Tooling is also contributing to the tension, with 73% of developers agreeing that the work/tools their security team requires them to use interferes with their productivity and innovation.
The five-year forecast on software supply chain security
While the industry has closed some gaps in the old world of software consumption, the modern reality today is faced with opening even more, including an explosion of open source software, constant upgrades and patches and new classes of exploits that target software artifacts, container images and build systems. Frameworks for software supply chain security–like Supply-chain Levels for Software Artifacts (SLSA) and the National Institute of Standards and Technology’s Secure Software Development Framework (SSDF)–have rapidly matured and given security teams methods for how they approach policies and oversight, while giving developers more prescriptive best practices. According to the report, in alignment with the importance already placed on software supply chain security by developers and CISOs, most say that their organizations already have some tools in place to address software supply chain security. These include the adoption of Software Bill of Materials (SBOMs) (40%) and nearly half are implementing software supply chain security frameworks like SLSA (47%) and SSDF (47%).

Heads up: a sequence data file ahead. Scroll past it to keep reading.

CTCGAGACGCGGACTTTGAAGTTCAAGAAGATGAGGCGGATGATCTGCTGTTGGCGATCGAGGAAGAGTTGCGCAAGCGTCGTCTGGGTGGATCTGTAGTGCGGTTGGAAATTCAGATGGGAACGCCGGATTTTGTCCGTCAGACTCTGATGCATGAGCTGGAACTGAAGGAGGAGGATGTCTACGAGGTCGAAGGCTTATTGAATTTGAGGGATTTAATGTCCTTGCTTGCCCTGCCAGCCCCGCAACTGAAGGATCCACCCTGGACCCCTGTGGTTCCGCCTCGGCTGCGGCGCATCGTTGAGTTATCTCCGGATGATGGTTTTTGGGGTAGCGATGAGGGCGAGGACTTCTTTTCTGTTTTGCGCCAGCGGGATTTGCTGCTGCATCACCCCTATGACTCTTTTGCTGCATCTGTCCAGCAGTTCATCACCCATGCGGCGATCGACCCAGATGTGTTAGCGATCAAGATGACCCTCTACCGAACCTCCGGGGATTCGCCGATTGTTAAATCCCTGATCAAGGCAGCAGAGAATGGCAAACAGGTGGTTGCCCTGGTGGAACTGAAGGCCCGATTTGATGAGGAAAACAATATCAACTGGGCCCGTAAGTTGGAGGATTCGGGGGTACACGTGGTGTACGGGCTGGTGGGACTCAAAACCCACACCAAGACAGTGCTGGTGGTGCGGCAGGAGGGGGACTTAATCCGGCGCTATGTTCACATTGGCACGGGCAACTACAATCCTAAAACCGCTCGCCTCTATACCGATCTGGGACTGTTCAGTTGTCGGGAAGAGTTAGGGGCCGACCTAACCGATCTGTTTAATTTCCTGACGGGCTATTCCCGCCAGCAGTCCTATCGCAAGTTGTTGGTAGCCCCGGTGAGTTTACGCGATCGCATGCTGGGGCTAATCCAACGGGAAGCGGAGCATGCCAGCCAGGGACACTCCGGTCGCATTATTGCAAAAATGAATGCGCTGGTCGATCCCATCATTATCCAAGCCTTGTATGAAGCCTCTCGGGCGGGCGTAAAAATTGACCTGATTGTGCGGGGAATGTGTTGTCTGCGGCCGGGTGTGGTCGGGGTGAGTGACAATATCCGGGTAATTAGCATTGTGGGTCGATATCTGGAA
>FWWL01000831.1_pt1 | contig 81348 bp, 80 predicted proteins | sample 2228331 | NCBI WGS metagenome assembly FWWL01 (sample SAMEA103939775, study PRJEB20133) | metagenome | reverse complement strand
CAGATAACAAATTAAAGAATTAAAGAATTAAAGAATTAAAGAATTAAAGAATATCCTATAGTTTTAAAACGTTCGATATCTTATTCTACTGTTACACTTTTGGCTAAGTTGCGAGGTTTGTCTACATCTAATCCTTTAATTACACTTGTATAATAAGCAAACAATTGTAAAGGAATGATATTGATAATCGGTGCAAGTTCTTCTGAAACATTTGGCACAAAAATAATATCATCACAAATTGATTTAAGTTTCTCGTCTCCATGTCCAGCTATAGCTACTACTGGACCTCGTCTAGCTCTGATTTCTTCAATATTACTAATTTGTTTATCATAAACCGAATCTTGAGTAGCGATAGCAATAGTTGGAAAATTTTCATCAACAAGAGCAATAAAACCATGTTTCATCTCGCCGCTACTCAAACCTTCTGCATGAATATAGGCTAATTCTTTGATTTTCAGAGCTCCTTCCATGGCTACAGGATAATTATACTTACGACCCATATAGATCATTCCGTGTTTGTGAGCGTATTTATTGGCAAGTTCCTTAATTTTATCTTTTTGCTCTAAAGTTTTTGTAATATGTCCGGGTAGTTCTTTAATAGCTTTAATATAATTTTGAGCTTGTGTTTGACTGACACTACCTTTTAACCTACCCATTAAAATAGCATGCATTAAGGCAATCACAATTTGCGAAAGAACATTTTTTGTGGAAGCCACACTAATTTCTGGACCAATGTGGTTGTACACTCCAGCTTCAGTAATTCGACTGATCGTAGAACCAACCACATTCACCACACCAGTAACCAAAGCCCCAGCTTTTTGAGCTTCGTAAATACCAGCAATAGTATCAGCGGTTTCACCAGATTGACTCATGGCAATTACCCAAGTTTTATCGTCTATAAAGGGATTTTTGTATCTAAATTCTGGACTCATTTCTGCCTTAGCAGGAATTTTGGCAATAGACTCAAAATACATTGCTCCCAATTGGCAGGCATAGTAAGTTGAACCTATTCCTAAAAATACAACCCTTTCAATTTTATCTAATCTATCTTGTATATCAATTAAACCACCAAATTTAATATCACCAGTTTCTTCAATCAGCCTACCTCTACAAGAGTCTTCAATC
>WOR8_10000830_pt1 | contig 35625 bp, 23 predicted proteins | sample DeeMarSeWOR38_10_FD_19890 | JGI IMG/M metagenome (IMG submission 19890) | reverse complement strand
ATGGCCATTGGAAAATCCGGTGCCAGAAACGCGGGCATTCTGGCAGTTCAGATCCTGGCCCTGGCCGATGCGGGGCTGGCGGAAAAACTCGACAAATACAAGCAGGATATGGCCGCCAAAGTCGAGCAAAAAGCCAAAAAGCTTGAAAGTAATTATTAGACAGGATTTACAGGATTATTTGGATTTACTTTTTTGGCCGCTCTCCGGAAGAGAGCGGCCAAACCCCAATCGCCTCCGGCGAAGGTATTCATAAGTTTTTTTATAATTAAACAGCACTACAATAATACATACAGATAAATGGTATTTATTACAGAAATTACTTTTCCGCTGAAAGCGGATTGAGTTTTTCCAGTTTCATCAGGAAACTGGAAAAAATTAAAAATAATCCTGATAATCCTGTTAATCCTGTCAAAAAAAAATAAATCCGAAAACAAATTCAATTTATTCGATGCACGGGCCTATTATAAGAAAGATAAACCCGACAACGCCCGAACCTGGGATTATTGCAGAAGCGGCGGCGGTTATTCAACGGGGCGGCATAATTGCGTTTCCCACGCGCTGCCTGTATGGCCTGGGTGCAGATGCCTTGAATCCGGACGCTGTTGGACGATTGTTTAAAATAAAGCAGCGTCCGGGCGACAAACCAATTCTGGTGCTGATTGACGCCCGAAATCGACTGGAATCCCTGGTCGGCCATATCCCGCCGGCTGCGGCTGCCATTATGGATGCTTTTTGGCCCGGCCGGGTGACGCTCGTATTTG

In addition to the existing adoption of software supply chain security tooling and frameworks, CISOs and developers expect changes to come in the next five years for software supply chain security at their organizations. The majority believe that prioritization of software supply chain security will increase over the next five years (85% among developers, 74% among CISOs), with almost one-third of developers saying that this will significantly increase (32% and 22% among security leaders). CISOs have a slightly more tempered approach, with 23% anticipating their company’s approach to remain the same (vs. 15% among developers). This slightly tempered outlook on prioritization by security decision-makers could be due to the fact that they themselves are more involved in and having more visibility around long-term security strategy decisions.